Researchers from the Hebrew University have succeeded in isolating a variant of the Newcastle Disease Virus (NDV-HUJ), which usually affects birds, in order to specifically target cancer cells. The research, which has already cleared the first phase of clinical trials, is already patented and if all goes well it might receive an approval for clinical use, changing the way we think about viruses forever.
Professors Amos Panet and Zichria Zakay-Rones, from the Department of Virology at the Hebrew University Hadassah Medical School, have been involved during the past five years in research that could create a new and effective weapon in the fight against cancer, as well as change the way we look at viruses. As an obligatory parasitic entity with no independent life of its own, a virus must enter a living cell in order to multiply. The viral life-cycle begins when the virus inserts its genetic material into the hosts cell, forcing it to replicate the virus components, and eventually leading to the death of the cell. The NDV-HUJ virus, discovered by the Hebrew University in Jerusalem team, acts in a similar way, except for its outstanding preference for infecting cancerous cells. NDV-HUJ is a natural variant of NDV (Newcastle Disease Virus) which usually affects birds. Being an attenuated variant (e.g., weakened virus), it is innately preferentially targets and replicates in certain types of tumor cells, leaving normal cells almost unaffected.
A plausible (though not yet proved) explanation suggested by the researchers for this interesting behavior might be linked to some deficiencies of the Interferon-system inside cancerous cells. Interferon is a natural anti-viral substance which serves as the bodys first line of defense against viruses. As opposed to the activation of the immune system and antibodies production, the Interferon system is activated immediately after the infection process has taken place, and acts to diminish the viral replication. Thus, deficiencies in this system make the cancerous cells more vulnerable to viral infections such as the NDV-HUJ. Chemotherapy, the current main weapon against cancer is non-selectively effective against proliferating cells and thus is severely harmful to healthy tissues, such as the hair, skin, digestive and immune systems. Using the NDV-HUJ virus will enable doctors to specifically target cancer cells without the risk of severely affecting the patient.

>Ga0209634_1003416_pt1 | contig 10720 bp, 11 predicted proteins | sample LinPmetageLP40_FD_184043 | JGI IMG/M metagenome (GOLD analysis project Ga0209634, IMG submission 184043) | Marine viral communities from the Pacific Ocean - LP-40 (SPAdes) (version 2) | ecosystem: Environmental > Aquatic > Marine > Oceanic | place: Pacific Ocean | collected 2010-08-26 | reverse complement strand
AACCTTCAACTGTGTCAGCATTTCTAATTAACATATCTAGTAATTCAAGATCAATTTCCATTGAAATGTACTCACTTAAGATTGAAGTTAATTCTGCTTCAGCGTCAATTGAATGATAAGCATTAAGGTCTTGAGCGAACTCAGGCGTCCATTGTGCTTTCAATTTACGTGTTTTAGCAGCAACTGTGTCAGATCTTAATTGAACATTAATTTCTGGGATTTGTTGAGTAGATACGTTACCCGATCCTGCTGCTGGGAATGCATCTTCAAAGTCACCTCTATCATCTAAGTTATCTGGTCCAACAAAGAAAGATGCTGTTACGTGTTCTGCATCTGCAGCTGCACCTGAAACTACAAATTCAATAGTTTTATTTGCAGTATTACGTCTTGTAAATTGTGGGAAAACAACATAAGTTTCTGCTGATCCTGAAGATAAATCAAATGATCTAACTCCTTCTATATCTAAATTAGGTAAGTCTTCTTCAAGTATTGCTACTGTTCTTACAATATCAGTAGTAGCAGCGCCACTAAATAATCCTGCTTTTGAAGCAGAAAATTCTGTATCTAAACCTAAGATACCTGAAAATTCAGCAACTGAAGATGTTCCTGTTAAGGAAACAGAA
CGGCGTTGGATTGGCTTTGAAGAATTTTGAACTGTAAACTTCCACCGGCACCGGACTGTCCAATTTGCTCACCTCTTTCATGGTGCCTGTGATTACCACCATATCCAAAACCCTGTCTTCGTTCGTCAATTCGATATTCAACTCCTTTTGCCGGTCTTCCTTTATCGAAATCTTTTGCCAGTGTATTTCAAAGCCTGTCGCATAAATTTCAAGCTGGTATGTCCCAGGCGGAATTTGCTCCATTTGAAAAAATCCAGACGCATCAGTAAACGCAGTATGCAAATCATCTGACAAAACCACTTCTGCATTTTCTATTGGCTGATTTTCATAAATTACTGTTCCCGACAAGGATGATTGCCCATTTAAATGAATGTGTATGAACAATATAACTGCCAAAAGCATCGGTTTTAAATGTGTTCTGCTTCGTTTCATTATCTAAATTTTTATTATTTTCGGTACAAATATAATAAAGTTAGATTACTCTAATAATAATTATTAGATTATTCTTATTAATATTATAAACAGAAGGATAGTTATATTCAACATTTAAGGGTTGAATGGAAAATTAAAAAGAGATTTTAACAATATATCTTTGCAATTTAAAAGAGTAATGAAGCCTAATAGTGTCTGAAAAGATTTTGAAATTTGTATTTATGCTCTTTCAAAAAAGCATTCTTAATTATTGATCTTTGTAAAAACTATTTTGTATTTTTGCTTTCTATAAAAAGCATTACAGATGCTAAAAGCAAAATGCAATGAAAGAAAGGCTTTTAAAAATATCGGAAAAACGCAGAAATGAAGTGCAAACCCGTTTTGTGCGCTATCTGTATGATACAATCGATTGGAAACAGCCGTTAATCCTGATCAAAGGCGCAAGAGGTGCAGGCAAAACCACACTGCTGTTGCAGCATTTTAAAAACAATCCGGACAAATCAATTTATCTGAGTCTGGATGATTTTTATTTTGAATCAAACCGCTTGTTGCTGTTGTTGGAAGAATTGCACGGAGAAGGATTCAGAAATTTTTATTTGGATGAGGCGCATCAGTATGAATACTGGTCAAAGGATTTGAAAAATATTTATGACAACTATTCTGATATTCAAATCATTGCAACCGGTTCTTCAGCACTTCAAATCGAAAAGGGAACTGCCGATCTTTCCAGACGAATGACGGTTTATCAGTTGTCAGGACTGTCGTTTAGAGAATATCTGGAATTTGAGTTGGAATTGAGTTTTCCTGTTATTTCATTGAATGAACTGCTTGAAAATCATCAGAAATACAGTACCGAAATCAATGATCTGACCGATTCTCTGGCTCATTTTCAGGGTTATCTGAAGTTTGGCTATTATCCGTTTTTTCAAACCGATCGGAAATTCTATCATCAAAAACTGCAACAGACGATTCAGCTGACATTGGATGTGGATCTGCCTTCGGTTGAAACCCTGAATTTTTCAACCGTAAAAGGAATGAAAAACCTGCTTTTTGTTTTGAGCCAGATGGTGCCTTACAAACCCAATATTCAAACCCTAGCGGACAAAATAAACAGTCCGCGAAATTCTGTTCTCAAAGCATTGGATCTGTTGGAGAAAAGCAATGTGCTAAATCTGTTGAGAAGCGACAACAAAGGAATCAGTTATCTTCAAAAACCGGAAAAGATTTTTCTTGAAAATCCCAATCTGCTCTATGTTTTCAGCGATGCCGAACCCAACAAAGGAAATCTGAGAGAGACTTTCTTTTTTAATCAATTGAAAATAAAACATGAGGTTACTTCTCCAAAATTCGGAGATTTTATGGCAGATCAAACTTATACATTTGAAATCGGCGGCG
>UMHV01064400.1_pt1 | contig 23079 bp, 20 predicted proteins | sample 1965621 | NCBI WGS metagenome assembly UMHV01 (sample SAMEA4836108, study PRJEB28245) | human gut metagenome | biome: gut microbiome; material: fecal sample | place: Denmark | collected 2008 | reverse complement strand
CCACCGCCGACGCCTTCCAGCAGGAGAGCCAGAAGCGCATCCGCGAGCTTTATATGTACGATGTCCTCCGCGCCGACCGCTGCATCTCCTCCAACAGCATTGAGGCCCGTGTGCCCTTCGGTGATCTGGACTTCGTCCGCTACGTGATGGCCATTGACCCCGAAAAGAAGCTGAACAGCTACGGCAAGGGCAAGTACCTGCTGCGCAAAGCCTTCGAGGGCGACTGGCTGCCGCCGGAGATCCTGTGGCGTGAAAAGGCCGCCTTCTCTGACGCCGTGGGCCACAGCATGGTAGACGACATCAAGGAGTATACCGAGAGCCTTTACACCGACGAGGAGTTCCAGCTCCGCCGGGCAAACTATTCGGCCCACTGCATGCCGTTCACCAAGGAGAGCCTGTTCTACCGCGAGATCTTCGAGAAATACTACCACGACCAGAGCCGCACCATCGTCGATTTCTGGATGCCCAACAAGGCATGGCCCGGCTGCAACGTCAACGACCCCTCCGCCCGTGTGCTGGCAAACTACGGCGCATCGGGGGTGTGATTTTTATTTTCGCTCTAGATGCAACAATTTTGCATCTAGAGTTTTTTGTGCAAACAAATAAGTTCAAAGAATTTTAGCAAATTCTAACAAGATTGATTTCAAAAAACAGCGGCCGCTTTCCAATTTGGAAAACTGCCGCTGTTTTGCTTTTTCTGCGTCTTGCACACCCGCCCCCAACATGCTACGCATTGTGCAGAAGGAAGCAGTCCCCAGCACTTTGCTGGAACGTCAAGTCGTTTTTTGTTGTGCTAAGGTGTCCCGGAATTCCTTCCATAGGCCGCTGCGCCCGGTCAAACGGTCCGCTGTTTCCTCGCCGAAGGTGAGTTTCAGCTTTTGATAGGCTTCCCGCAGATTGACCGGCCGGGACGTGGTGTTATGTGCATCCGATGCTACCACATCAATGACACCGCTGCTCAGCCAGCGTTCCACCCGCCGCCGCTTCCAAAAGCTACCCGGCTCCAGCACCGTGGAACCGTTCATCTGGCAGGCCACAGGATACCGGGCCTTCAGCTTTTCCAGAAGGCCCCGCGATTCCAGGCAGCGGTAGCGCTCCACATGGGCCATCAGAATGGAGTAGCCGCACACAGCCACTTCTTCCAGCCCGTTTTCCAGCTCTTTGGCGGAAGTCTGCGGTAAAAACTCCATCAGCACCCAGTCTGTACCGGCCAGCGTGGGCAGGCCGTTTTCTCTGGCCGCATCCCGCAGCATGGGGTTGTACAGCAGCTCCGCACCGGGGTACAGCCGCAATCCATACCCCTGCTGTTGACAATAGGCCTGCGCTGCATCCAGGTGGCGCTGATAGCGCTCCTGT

Viro-therapy is not a new idea. Its roots could be found in the mid 20th Century, when a number of physicians noticed an interesting phenomenon: some of their patients, who suffered from cancer and had an incidental viral infection, or subjected to vaccination, were now improving, experiencing a remission from their symptoms. In the 40s and 50s, studies were conducted in animal models to evaluate the use of viruses in the treatment of tumors, and in 1956, one of the first human clinical trials with an oncolytic virus ("onco" meaning cancer, "lytic" meaning "killing") was conducted in patients with advanced-stage cervical cancer. Nevertheless, systematic research of this field was delayed for years, due to lack of more advanced technologies. In recent years the research in the field of oncolytic viruses began to move forward more quickly. Last year it was reported that researchers from the Ohio State University Medical Center have been trying to use a genetically engineered herpes virus against one type of brain tumor in mice. The Ohio State researchers have modified one of the herpes genes so it will be active only in cells that made a protein called nestin. The results of the mice research were encouraging and some of the mice who received the treatment lived a few days more than the control group who did not receive the treatment.
The Hebrew University NDV-HUJ research: